While llamas might be known for their sometimes goofy expressions and spitting, there's much more to these tall mammals. For example, llamas are being used as guards for small animal herds because they will chase off predators, according to an Oregon State University College of Veterinary Medicine web page. Most llamas in the United States are pets, but in their native range they have many more titles than just "companion pets."
Llamas typically stand around 3 to 4 feet and can look a 6-foot-tall man in the eye, according to the according to the website for Pittsburgh Zoo and PPG and aquarium. Adults can weigh anywhere from about 250 to 450 pounds, males are slightly larger than females. Their long wool comes in a variety of colors and patterns. Shades of gray, beige, brown and red are all common, as well as white and black. They might be spotted, patched or solid-colored.
Range and Habitat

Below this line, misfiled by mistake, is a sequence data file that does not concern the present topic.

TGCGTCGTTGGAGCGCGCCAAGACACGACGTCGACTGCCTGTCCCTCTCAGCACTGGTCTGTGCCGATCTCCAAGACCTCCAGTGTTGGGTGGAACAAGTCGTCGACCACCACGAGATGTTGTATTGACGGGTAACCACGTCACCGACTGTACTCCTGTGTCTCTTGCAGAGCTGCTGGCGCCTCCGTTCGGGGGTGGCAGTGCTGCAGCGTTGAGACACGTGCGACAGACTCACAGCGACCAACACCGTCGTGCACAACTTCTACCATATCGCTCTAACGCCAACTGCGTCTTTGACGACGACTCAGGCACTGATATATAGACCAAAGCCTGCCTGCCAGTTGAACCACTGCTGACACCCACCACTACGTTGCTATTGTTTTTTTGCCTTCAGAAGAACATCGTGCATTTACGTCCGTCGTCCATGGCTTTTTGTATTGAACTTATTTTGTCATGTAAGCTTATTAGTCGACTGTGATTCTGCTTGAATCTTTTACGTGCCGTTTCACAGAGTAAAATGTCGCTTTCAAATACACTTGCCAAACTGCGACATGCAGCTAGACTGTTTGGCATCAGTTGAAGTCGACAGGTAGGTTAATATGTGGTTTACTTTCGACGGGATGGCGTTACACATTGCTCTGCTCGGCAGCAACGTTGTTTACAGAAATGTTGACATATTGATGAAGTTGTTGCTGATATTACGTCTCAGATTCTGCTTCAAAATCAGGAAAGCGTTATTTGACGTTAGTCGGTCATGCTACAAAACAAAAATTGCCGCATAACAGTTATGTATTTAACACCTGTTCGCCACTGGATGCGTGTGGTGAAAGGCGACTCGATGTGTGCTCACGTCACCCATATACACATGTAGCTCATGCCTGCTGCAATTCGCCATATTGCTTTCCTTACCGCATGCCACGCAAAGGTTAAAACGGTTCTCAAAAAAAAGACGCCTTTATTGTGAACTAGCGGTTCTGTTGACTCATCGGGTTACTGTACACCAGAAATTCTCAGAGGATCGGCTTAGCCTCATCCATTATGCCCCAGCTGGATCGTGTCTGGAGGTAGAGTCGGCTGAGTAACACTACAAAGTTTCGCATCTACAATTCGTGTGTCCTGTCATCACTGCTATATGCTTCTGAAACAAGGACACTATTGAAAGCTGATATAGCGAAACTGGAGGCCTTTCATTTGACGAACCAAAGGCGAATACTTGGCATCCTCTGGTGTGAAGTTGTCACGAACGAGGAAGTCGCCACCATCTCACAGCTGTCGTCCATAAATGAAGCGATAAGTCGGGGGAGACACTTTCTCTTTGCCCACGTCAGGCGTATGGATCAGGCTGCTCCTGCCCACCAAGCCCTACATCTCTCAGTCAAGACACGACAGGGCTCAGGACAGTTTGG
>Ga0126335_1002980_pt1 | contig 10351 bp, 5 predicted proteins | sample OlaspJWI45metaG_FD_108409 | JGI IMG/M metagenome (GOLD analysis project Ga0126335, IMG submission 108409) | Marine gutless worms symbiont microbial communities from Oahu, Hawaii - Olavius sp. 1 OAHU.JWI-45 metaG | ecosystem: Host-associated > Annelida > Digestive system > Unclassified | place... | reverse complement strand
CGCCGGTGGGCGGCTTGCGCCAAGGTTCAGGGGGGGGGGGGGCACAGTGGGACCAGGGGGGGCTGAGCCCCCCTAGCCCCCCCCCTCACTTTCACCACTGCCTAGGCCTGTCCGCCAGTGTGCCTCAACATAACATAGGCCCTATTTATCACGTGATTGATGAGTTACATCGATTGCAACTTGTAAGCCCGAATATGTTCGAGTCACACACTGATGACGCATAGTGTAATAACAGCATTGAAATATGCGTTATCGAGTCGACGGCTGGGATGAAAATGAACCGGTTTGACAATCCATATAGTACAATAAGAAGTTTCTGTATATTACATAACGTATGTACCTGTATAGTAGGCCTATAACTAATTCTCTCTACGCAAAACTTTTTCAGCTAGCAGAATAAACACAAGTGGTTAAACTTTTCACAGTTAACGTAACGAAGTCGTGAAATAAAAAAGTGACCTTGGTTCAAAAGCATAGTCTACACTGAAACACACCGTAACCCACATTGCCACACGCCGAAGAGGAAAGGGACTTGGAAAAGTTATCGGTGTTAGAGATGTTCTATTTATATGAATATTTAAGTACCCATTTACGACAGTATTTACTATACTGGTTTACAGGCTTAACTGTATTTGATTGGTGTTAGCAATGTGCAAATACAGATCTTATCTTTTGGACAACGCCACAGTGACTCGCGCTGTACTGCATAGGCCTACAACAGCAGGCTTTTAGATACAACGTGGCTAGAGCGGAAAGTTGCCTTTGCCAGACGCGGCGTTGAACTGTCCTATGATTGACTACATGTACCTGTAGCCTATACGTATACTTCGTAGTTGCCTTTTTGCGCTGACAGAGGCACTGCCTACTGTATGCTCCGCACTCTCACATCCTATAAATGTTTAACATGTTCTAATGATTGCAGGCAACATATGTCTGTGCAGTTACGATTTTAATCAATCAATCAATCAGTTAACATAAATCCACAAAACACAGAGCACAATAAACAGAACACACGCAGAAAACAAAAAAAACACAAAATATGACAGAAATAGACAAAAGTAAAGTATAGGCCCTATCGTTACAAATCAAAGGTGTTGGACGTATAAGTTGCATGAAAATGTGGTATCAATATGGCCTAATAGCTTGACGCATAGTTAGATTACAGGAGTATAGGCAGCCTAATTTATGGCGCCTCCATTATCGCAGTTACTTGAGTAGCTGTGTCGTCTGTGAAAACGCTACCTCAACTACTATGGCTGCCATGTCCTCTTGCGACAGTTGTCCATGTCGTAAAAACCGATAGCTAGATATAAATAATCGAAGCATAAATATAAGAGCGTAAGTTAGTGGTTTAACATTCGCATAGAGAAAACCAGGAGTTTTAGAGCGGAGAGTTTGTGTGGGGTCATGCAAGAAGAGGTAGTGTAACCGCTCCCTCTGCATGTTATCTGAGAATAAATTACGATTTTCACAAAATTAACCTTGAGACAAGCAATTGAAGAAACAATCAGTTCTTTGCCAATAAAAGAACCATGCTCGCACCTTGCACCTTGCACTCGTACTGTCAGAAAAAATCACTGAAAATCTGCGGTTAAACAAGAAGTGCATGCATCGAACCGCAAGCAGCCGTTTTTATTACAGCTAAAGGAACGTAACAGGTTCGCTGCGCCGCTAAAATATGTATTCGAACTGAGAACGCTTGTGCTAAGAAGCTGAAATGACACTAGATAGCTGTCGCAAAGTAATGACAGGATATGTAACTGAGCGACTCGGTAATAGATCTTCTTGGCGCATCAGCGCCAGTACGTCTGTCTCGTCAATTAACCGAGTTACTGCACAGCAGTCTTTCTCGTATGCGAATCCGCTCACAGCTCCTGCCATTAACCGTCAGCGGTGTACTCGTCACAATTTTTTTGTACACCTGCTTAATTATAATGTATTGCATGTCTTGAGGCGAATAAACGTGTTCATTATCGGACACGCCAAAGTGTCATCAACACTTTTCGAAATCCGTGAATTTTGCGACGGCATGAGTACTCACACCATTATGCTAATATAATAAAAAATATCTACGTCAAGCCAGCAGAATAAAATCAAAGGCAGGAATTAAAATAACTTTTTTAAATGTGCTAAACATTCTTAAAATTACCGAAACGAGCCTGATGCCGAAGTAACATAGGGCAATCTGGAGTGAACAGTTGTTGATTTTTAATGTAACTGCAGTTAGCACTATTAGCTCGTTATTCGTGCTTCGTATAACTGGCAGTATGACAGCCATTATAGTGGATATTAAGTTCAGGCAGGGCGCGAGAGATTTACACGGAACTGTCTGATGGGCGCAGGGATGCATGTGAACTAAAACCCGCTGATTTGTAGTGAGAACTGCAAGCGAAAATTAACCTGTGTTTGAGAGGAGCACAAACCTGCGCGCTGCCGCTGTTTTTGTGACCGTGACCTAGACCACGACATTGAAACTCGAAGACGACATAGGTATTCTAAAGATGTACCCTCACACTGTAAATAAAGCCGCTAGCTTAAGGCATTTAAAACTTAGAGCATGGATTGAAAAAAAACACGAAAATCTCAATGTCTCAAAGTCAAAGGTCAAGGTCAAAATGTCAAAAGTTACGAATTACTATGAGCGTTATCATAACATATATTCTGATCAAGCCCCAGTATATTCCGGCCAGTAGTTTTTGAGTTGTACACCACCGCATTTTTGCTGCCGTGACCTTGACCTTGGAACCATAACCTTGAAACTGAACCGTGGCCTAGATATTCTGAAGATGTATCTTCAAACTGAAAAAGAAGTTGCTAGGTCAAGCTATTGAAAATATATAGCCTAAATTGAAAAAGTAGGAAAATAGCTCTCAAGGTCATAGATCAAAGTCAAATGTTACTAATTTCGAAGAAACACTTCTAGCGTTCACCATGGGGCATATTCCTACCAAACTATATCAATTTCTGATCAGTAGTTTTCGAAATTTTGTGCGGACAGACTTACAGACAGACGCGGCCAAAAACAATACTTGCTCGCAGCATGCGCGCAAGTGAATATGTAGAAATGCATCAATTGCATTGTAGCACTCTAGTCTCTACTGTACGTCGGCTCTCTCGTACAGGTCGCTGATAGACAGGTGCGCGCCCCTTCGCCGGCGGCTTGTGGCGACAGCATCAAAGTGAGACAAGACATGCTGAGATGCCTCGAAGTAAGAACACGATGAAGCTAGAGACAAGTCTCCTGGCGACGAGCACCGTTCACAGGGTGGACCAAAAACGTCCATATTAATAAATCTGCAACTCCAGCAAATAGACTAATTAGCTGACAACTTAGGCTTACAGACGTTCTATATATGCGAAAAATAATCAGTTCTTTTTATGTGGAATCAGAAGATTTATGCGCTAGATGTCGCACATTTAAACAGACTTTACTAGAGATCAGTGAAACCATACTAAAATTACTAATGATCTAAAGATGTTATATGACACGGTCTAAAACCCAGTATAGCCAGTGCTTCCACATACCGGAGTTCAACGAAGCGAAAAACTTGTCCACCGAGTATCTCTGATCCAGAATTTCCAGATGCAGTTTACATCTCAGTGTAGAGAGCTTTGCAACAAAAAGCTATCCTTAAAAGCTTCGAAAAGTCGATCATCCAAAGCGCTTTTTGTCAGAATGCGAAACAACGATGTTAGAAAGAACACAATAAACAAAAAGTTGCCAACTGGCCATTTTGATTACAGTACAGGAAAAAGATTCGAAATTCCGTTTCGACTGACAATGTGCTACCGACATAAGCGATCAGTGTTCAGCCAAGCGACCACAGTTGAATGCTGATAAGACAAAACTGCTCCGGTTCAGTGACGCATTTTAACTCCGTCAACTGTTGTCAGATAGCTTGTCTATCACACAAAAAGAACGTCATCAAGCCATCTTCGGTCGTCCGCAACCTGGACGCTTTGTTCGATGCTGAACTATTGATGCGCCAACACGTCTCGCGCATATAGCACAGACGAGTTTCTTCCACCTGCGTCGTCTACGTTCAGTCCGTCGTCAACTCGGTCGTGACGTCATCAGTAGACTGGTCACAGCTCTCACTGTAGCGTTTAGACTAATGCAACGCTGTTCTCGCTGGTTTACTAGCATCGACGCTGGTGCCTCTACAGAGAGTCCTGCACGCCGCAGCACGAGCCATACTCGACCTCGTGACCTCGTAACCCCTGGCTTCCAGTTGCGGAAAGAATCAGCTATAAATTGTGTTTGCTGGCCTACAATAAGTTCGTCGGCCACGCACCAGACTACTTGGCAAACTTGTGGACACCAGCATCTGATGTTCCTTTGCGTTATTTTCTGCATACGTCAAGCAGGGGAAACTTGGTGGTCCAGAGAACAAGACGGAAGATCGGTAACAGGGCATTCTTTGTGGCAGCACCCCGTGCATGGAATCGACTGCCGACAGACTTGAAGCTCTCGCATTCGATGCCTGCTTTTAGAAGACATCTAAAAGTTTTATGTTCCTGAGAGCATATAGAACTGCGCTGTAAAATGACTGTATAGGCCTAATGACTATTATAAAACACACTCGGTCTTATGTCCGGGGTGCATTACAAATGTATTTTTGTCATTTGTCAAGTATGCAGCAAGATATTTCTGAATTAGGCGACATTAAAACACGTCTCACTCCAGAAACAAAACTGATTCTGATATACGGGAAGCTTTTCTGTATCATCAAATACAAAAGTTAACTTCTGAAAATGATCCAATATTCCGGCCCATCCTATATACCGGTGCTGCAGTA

Native to South America along the Andes mountains, llamas aren't found in the wild anymore. This is similar to another South American species: the domestic guinea pig. Their natural habitat is the plateaus of the Andes, where low-growing shrubs and grasses cover the ground and provide them with food.
Llamas are one of four of the camel's New World cousins. The other three are alpacas, vicunas and guanacos, according to the Penn State College of Agricultural Sciences website. Llamas don't have a hump like their Old World cousins, but they do share certain characteristics with them. Llamas and alpacas are closely related and can interbreed. When they breed, the hybrid baby is known as a huarizo.
Llamas are used extensively as pack animals in their native land and other parts of the world. Sometimes, however, they're also used for leather, wool and food. In North America and Europe, the dominant purpose of the species is as a pet. Their stubbornness and tenacity have shown useful as well; people use llamas as protectors of smaller livestock such as goats. The guard llama often adopts the sheep or goat herd as its own and protects it.
All camels either stick out their tongues or spit to show distaste and llamas are no exception. Much like little kids, a llama will stick its tongue out at another llama it is unhappy or angry with. As pack animals, llamas will carry varying weights over rough terrain with ease. In their homeland, llamas accompany their humans through the mountainous region and are responsible for helping to transport goods.